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The Acropolis is the first place a foreign tourist would like to visit when in Athens. The majestic historical hill in the center of Athens is rising above the city at a 150m above sea-level. The architectural ensemble of the temple consist of the Parthenon, the Erechtheion and the Propylaea (or the entrance to both temples), completed in 432 BC.
The Parthenon is the main temple that everybody recognizes on postcards as a symbol of the city. The ancient Greek temple was built for the goddess Athena Palade, daughter of Zeus and Hera, and a patron of the city of Athens. Its construction started in 447 BC under the government of the legendary Pericles. The sanctification of the temple took place in 438 BC during the Panatenei holiday. Some sections of the building, particularly some sculptures, were not finished until 432 BC. The Parthenon is considered a masterpiece of the ancient Greek architecture and a symbol of the Greek genius, with sculptures of Phidias who, together with Praxiteles, is one of the most renowned Greek sculptors.
The Erechtheion, part of the architectural ensemble of the Athenian Acropolis, is an Ionian temple dedicated to Athena Palade, Poseidon and Erechthea. The legend tells that it was build precisely at the spot where Athena and Poseidon had the argument about who should rule over the city.
From The top of the Acropolis a view of the stone-made Herodotus Atticus amphitheater, located on the southern slope of the hill, is revealed. It was built in 161 AD by Herodotus Atticus in memory of his wife Aspasia Ania Regilla. The amphitheater is well maintained and in a very good condition but it's not open for visitors, unless a play, a concert or a fashion show is taking place.
After you have seen the Acropolis, pay a visit to the New Acropolis Museum where most of the bass-relieves and sculptures that have survived from the original Acropolis architectural composition are preserved. This is unquestionably the most fascinating contemporary museum building in Greece and one of the most beautiful in the world. It was created by the world-famous architect Bernard Tschumi.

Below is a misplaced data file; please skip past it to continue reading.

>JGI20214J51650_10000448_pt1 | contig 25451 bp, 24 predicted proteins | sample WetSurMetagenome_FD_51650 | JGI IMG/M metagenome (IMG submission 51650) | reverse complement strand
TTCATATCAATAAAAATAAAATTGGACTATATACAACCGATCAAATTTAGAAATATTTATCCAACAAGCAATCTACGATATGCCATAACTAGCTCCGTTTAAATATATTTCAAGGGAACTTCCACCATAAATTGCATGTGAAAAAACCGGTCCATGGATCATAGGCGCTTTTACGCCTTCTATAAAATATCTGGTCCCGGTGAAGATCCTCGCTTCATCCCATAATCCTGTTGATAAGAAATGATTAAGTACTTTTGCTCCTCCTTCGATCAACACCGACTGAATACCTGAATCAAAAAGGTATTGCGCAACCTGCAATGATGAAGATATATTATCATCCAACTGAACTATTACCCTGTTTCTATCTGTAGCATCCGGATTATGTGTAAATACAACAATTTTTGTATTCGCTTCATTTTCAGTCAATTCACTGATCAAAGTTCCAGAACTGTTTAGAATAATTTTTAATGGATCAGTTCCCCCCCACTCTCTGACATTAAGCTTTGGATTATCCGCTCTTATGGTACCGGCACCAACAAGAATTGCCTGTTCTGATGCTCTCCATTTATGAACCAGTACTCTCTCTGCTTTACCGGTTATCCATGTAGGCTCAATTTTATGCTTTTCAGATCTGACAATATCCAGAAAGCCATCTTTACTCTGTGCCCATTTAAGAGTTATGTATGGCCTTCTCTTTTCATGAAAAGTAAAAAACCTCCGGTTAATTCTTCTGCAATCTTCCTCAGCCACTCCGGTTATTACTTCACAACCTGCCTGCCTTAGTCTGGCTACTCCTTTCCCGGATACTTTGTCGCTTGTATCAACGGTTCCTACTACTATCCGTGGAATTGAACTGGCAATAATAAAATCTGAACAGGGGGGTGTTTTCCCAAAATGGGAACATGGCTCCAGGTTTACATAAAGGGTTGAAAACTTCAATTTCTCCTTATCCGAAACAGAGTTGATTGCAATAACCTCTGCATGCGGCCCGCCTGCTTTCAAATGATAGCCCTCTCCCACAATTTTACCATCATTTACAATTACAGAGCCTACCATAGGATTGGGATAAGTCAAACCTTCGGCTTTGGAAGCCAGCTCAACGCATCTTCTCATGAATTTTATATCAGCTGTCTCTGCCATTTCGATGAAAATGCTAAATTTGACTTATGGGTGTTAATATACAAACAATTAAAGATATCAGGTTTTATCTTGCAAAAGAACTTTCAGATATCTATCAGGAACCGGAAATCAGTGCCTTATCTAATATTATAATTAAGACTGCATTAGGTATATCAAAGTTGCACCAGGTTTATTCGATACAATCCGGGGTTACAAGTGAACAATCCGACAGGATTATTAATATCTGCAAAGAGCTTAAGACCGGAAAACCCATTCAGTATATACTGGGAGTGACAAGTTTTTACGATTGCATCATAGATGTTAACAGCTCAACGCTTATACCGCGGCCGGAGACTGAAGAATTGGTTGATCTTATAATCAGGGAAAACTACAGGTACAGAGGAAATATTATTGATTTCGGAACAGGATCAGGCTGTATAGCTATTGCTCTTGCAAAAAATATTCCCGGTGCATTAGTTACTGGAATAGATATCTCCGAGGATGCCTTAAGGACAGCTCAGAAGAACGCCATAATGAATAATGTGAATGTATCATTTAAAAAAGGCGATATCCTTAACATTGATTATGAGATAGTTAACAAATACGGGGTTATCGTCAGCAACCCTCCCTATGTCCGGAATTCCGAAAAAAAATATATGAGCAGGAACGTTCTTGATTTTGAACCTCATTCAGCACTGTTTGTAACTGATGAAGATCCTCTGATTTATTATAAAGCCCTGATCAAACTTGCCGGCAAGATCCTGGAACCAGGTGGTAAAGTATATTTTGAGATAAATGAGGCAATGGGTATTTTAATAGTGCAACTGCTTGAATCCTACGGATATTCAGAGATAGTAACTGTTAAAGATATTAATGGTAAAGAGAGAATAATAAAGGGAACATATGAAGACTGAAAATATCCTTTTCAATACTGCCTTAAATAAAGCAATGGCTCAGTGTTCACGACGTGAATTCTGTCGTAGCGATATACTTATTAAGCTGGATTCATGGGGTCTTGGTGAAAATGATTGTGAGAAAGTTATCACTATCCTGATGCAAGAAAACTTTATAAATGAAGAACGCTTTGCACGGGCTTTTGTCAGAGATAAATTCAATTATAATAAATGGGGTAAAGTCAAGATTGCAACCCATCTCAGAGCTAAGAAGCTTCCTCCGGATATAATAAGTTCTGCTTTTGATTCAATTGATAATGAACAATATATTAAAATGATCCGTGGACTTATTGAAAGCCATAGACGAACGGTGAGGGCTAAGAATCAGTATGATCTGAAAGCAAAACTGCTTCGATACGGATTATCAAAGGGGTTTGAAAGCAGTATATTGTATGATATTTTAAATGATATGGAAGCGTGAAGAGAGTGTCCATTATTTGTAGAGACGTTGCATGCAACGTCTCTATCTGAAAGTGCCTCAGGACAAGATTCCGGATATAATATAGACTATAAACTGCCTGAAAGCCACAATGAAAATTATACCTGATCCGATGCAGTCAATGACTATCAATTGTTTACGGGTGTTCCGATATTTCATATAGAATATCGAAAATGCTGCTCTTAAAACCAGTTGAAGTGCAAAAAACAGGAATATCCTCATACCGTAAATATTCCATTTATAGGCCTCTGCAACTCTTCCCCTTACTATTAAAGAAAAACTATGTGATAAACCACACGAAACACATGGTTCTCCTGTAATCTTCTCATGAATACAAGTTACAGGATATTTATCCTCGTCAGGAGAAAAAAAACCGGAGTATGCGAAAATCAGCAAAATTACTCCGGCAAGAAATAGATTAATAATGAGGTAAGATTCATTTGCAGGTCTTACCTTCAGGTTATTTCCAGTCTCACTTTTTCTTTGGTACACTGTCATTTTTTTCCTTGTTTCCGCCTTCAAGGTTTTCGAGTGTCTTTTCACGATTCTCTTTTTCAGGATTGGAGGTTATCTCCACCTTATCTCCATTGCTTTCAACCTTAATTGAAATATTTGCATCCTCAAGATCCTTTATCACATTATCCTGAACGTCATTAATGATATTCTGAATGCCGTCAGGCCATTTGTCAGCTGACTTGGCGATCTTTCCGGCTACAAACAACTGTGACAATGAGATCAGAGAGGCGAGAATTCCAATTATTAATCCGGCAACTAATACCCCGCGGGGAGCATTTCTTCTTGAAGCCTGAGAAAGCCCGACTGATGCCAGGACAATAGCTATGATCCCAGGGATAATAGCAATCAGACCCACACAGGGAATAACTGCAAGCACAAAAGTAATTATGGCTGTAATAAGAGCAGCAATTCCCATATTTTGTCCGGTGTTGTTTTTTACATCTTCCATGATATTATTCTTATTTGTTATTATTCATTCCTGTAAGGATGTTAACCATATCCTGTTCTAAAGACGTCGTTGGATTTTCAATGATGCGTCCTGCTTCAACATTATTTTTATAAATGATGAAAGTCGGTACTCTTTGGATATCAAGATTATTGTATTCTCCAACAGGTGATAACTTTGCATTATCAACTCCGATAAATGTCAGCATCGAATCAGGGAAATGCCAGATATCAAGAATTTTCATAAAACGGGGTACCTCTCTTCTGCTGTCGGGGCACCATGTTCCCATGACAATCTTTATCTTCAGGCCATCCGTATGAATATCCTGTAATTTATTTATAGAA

In the first gallery, findings from the Acropolis' slope, once inhabited by Athenian citizens, are exhibited. Beneath the glass floors of the gallery, reconstructions of the diggings can be seen. The second gallery is located on the next level. Here, exponents from the Archaic period, between 7th century BC and the Persian wars, can be seen. You can also observe pediments with images from the Hekatombedon temple on them, another pediment from the archaic temple depicting the war between gods and titans, as well as little sculptures- gifts from the faithful to the gods. These findings date back to 5th -6th century BC. The third floor is dedicated entirely to the Parthenon - fragments, marble slabs and images. Sculptures from the Classical period can be found here, including the statue of Hermes Propylaea, made by Alcamenes, slab stones from Athena's temple and the Caryatides from the southern Erechtheion. The rest of the museum's exponents include Artemis's sanctuary Vravrona, and other Classical, Hellenistic and Roman period exhibits.
After having seen the museum, you should take a walk on Plaka- the area beneath the Acropolis, a favorite location for most of the tourists. You will find yourself in a maze of small alleys overflowing with souvenir shops, goldsmith workshops, coffee houses and restaurants. If you still don't own a pair of flat sandals with laces up to your knees, Plaka is the place to get one. They are always in fashion and the quality in the Acropolis workshops is guaranteed. Another appropriate souvenir is a small gold jewel- Greek gold is of a better quality than Bulgarian, while the price is nearly the same.
If you enjoy strolling around, Plaka is the place to do it. Street artists will paint a portrait of you in front of the Acropolis, musicians will sing "Zorbas the Greek" or "Children of Pirea" for you. Plaka is the Athenian Montmartre. If you have decided to go to the New Acropolis Museum, you are already walking on Adrianu street, the oldest one in Athens. You may find amusing the neighborhood located on the northern slope of the Acropolis, part of Plaka, Anafiotika- built by immigrants from the Aegean island Anafi in the beginning of 19th century.
When you are descending down the Acropolis to reach "Monastiraki" square, you go through the ancient Agora- an open area for disputes and discussions in the ancient Greek state. This is where unoccupied men or land owners would gather to serve their military service, or listen to announcements that current governors made. Later, the Agora was used for a market with shops and stalls where merchants would sell their goods.
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